Tuesday, March 27, 2012

Flash Fiction : Intruders

So. I've been busy. My hubs and I just bought a new house. My daughter is having surgery on her ears and her insurance is being a JERK. Also, I run a small business in addition to writing, and I've got an event this Friday. A big one. Plus, I'm trying desperately to finish my WIP so my agent can read it (and hopefully love it and then sell it).

So the blog?

It's kind of been on the back burner. I feel so bad. But I guess the fact that I care at all about the blog is a step in the right direction. Last time I tried a blog, I hated it. This time? I'm kind of getting into it. So, even though I'm ridiculously tired and creatively drained, I wanted to share something with you all. It's a little story I'm working on. (I have about a million of those) It's only about 2,000 words so far, so it's just a baby. Be nice to it.

I'll share the prelude and call it flash fiction so we stay within the theme of the blog.


His fingers grasped my arms like the puffy tentacles of a dying squid, desperate and unyielding as he struggled vainly for life. But everything he said, even his voice, was false. Demanding – savage in a way he’d never been before. Hands that used to touch me with infinite tenderness now terrified me with their strength. Dustin’s face, normally calm and stoic, was now a rage of orange light and fear that seemed to leech into my veins through his clenched hands.

Overhead, hovercrafts whizzed past, sirens blared over the loudspeakers INTRUDER ALERT. SECTOR FIVE. INTRUDER ALERT. SECTOR FIVE. People in the streets rushed past on their way to the barracks, children cried, mothers charged ahead with hardened expressions. No one will take my child . . . no one will take this last happiness from me. My own mother’s words played back in my thoughts from a similar night many years ago when I had frozen in the streets, unable to function through the terror of the alert. She had slapped me – actually hit my face—and pulled me back into reality. Syrie, you will move. Do not give them cause to suspect.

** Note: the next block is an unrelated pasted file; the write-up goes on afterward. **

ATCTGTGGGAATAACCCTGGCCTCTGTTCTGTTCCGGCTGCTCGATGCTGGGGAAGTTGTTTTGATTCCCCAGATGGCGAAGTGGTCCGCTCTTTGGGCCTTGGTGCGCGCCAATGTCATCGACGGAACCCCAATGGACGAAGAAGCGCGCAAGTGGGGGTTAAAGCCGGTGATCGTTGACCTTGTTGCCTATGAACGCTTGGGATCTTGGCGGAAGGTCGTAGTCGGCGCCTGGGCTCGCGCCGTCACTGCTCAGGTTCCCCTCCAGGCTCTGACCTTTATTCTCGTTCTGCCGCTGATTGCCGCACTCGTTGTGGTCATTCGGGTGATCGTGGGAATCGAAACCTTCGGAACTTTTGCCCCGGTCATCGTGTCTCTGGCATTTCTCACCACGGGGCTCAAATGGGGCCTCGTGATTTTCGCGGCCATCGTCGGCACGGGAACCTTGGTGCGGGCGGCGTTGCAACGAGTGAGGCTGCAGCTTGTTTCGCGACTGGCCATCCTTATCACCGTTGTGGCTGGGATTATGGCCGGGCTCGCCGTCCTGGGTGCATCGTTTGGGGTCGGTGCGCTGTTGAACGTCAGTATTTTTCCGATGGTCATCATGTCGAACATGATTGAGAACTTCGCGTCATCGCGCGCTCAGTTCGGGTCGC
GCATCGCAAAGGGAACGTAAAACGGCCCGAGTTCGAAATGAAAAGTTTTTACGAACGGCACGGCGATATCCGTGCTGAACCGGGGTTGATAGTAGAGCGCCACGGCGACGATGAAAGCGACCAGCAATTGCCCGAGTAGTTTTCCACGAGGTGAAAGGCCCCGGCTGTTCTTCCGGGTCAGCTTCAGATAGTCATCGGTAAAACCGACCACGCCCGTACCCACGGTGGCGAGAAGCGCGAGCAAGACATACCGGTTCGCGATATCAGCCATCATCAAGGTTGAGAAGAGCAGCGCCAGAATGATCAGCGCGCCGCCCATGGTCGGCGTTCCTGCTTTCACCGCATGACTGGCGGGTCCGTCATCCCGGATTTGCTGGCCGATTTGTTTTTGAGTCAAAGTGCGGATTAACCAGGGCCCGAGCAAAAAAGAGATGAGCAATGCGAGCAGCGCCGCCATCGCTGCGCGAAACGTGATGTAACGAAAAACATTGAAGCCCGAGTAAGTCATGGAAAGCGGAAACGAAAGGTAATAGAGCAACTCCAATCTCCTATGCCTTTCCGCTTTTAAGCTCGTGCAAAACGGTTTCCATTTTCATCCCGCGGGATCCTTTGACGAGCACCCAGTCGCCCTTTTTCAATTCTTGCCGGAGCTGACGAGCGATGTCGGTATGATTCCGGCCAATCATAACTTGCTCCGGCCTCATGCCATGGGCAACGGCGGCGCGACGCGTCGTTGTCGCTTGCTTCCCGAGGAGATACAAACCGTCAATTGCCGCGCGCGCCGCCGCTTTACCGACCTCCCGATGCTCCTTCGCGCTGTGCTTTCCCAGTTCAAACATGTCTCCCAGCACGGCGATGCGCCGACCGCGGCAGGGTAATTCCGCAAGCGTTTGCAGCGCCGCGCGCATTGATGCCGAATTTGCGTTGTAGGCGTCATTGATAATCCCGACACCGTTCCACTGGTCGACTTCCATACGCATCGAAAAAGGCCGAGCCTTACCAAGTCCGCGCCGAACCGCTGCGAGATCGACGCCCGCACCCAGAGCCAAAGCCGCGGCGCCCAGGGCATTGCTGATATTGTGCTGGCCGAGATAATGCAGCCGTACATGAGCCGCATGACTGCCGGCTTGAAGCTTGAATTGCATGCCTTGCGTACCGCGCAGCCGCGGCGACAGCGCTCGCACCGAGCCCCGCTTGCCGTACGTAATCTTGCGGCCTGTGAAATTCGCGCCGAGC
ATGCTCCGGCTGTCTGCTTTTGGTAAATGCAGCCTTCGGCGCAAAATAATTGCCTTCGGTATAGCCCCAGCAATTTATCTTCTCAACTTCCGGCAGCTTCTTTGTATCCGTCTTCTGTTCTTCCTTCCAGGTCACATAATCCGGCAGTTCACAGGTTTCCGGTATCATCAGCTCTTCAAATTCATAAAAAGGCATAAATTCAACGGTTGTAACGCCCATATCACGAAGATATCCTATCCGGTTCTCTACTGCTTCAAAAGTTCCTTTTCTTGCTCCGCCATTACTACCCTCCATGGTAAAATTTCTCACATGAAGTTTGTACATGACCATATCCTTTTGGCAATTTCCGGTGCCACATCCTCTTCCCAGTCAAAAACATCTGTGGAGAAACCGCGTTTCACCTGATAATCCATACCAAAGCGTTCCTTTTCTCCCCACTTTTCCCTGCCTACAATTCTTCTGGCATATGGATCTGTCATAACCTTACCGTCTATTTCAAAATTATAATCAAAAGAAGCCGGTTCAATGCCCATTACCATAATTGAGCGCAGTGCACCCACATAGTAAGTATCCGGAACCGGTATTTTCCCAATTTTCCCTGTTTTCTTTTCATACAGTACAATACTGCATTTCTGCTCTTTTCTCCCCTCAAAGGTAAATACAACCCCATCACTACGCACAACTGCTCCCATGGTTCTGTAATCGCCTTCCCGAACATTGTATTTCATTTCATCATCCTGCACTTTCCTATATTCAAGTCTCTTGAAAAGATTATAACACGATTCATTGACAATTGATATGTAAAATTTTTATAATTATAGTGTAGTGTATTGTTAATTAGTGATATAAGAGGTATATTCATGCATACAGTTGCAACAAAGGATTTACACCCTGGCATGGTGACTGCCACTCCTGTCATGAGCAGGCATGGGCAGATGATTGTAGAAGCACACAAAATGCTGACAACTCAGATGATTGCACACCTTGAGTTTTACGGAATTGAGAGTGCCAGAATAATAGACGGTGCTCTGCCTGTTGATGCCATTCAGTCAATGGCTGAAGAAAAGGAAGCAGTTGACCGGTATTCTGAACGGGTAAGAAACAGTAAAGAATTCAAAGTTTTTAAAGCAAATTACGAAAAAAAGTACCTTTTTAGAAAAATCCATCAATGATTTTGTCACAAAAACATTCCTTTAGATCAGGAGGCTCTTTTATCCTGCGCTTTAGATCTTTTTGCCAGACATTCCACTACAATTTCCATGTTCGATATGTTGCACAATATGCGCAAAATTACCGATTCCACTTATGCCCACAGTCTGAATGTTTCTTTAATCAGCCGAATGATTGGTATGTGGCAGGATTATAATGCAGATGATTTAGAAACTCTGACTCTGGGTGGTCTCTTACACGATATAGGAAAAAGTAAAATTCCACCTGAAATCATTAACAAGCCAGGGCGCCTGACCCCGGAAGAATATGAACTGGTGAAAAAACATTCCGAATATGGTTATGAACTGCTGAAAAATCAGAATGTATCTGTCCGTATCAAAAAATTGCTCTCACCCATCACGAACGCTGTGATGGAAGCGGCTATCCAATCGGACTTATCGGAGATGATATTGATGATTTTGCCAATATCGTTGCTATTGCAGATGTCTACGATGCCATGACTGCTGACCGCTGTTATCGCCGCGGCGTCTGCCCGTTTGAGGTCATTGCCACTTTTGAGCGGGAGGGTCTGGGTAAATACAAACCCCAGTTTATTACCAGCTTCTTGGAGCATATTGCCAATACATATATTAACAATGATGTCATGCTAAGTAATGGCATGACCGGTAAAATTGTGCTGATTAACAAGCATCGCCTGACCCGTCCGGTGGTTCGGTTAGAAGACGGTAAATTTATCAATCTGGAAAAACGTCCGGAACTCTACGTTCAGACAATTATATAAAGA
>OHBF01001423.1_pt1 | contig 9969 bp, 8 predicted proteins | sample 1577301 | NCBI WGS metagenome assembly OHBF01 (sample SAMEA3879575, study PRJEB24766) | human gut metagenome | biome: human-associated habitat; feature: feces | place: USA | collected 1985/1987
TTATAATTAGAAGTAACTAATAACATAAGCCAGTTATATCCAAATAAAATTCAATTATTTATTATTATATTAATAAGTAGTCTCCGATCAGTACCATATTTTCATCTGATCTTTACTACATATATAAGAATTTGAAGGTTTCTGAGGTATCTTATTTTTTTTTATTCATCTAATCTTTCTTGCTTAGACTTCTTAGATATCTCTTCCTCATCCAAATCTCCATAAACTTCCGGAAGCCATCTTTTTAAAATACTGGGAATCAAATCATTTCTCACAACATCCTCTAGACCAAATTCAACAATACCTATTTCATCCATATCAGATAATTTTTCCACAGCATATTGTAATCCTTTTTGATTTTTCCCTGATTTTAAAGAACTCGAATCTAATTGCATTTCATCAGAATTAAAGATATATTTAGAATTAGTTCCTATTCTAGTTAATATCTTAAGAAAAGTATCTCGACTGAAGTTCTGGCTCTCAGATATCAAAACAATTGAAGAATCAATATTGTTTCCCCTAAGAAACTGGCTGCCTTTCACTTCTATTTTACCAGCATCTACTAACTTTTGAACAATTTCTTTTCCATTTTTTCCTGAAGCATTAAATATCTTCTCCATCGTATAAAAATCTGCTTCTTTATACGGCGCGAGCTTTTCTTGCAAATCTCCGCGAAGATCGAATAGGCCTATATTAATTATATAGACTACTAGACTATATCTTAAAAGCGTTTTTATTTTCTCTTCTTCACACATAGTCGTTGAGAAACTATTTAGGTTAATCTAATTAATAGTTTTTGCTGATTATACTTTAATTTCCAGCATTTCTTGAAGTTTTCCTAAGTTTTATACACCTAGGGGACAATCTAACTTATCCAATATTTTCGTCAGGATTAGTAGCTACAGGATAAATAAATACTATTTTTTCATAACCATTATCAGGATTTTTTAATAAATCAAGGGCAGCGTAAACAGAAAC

Cause to suspect – this phrase has been drilled into my brain since I could speak. Never, never, give the sunguard cause to suspect us. Once suspicion has been raised, you’re as good as dead, because one would take the chance of Infection spreading throughout the last clean community in Northern America.

That’s why we had to get inside.

But Dustin wouldn’t listen – couldn’t over the din. His mouth moved ceaselessly, yet no sound came out. I could read his lips and caught my name, please, and go.

I nodded and he started running, yanking me with him. We ducked into an alley off the main street and began weaving through the barracks. Tents, lean-tos, and brick structures for the wealthy whizzed past in a blur of yellow and red, and indigo. But it was wrong. We were approaching the wall – the opposite of where we should be heading. I stopped when we were feet from it – a towering impassable structure that stretched so high it might as well have gone all the way up to heaven. It was made of just brick and mortar – no electric, but it didn’t need any. It was sheer, no footholds, no way to climb. The only way through was under, and that was how the intruders always tried to get in.